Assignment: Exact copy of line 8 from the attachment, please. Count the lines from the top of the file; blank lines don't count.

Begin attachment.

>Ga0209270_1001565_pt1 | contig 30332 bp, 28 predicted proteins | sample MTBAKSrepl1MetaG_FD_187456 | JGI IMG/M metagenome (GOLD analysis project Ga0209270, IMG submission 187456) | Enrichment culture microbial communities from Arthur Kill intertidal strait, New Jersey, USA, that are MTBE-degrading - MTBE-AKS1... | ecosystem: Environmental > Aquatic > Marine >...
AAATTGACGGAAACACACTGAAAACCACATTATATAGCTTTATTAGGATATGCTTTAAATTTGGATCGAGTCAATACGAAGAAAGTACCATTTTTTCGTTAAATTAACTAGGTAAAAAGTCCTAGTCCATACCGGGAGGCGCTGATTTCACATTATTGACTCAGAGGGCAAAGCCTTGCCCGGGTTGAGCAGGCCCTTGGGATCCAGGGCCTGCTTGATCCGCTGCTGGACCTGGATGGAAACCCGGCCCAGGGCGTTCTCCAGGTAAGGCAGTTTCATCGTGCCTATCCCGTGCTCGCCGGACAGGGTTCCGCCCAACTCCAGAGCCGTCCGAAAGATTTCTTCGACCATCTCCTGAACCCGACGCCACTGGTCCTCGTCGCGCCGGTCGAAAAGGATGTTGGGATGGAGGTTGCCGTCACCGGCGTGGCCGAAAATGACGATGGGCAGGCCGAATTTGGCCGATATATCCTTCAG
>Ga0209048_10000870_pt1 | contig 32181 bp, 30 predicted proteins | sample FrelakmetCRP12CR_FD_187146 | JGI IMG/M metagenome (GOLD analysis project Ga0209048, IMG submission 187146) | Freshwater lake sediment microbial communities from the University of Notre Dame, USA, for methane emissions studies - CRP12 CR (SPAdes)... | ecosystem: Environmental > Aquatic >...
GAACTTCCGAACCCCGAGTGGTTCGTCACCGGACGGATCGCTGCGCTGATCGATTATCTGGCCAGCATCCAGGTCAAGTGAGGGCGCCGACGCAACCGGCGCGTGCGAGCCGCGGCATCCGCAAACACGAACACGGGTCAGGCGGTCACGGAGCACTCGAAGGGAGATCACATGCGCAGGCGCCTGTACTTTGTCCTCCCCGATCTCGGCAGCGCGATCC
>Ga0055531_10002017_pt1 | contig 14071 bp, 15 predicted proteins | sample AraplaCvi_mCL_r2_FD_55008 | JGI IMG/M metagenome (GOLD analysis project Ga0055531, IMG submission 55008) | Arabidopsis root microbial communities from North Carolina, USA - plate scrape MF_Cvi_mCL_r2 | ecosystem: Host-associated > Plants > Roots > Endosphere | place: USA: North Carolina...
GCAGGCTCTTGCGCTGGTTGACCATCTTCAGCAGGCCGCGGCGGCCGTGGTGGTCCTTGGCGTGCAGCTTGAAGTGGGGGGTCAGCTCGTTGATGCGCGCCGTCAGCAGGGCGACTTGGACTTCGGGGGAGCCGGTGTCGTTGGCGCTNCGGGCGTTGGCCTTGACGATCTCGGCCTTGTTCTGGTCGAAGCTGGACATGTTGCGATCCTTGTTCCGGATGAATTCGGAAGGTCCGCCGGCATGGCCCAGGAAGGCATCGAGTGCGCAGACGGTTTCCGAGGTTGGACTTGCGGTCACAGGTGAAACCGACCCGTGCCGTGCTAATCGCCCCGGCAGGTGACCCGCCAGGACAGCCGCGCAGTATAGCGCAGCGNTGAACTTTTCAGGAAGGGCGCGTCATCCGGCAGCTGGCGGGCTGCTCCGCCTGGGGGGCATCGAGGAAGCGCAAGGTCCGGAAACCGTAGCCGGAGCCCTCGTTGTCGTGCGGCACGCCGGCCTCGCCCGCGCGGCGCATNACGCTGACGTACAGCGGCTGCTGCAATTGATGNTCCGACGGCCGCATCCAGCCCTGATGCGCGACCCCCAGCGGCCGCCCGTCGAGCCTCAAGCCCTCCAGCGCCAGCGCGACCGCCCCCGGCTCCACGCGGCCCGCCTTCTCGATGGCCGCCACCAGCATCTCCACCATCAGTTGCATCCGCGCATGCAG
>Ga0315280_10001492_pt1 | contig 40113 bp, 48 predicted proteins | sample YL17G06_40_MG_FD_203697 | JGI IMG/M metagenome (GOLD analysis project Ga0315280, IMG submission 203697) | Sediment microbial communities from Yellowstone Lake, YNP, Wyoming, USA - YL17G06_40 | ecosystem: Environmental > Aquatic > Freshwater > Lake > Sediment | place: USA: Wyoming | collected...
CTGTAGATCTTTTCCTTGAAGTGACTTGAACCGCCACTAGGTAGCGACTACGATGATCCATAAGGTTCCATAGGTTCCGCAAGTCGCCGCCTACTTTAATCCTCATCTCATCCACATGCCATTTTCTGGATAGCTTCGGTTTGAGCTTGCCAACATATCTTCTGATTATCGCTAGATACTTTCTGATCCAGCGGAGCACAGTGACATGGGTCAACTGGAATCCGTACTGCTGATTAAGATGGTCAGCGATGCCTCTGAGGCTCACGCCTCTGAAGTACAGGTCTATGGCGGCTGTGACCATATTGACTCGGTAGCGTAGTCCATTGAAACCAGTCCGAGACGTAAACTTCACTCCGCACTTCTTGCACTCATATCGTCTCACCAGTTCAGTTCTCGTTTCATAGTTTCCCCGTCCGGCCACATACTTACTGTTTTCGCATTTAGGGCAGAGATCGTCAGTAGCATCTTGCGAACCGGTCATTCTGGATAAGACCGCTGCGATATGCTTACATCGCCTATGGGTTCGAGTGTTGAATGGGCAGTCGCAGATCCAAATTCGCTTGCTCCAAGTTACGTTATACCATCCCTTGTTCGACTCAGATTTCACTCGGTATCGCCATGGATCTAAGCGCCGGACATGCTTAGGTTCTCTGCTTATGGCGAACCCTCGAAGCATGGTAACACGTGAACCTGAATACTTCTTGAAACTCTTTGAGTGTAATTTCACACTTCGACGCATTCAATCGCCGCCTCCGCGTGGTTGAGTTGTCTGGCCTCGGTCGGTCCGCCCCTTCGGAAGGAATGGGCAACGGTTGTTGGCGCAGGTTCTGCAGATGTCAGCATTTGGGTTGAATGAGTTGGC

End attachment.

CTGTAGATCTTTTCCTTGAAGTGACTTGAACCGCCACTAGGTAGCGACTACGATGATCCATAAGGTTCCATAGGTTCCGCAAGTCGCCGCCTACTTTAATCCTCATCTCATCCACATGCCATTTTCTGGATAGCTTCGGTTTGAGCTTGCCAACATATCTTCTGATTATCGCTAGATACTTTCTGATCCAGCGGAGCACAGTGACATGGGTCAACTGGAATCCGTACTGCTGATTAAGATGGTCAGCGATGCCTCTGAGGCTCACGCCTCTGAAGTACAGGTCTATGGCGGCTGTGACCATATTGACTCGGTAGCGTAGTCCATTGAAACCAGTCCGAGACGTAAACTTCACTCCGCACTTCTTGCACTCATATCGTCTCACCAGTTCAGTTCTCGTTTCATAGTTTCCCCGTCCGGCCACATACTTACTGTTTTCGCATTTAGGGCAGAGATCGTCAGTAGCATCTTGCGAACCGGTCATTCTGGATAAGACCGCTGCGATATGCTTACATCGCCTATGGGTTCGAGTGTTGAATGGGCAGTCGCAGATCCAAATTCGCTTGCTCCAAGTTACGTTATACCATCCCTTGTTCGACTCAGATTTCACTCGGTATCGCCATGGATCTAAGCGCCGGACATGCTTAGGTTCTCTGCTTATGGCGAACCCTCGAAGCATGGTAACACGTGAACCTGAATACTTCTTGAAACTCTTTGAGTGTAATTTCACACTTCGACGCATTCAATCGCCGCCTCCGCGTGGTTGAGTTGTCTGGCCTCGGTCGGTCCGCCCCTTCGGAAGGAATGGGCAACGGTTGTTGGCGCAGGTTCTGCAGATGTCAGCATTTGGGTTGAATGAGTTGGC